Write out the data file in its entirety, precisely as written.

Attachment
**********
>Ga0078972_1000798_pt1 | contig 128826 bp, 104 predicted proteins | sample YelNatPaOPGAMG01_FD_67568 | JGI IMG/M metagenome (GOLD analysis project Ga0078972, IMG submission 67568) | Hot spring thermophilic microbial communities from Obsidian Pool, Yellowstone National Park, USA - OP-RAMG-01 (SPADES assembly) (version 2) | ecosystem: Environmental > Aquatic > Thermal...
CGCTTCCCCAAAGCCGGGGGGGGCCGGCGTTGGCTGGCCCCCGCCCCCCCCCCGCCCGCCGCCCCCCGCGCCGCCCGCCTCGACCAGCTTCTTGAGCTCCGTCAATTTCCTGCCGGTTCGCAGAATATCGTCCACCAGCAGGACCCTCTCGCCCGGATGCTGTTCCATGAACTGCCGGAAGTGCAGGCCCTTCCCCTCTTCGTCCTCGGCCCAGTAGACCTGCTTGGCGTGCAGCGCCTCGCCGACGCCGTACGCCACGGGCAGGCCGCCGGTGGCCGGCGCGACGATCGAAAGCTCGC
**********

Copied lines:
>Ga0078972_1000798_pt1 | contig 128826 bp, 104 predicted proteins | sample YelNatPaOPGAMG01_FD_67568 | JGI IMG/M metagenome (GOLD analysis project Ga0078972, IMG submission 67568) | Hot spring thermophilic microbial communities from Obsidian Pool, Yellowstone National Park, USA - OP-RAMG-01 (SPADES assembly) (version 2) | ecosystem: Environmental > Aquatic > Thermal...
CGCTTCCCCAAAGCCGGGGGGGGCCGGCGTTGGCTGGCCCCCGCCCCCCCCCCGCCCGCCGCCCCCCGCGCCGCCCGCCTCGACCAGCTTCTTGAGCTCCGTCAATTTCCTGCCGGTTCGCAGAATATCGTCCACCAGCAGGACCCTCTCGCCCGGATGCTGTTCCATGAACTGCCGGAAGTGCAGGCCCTTCCCCTCTTCGTCCTCGGCCCAGTAGACCTGCTTGGCGTGCAGCGCCTCGCCGACGCCGTACGCCACGGGCAGGCCGCCGGTGGCCGGCGCGACGATCGAAAGCTCGC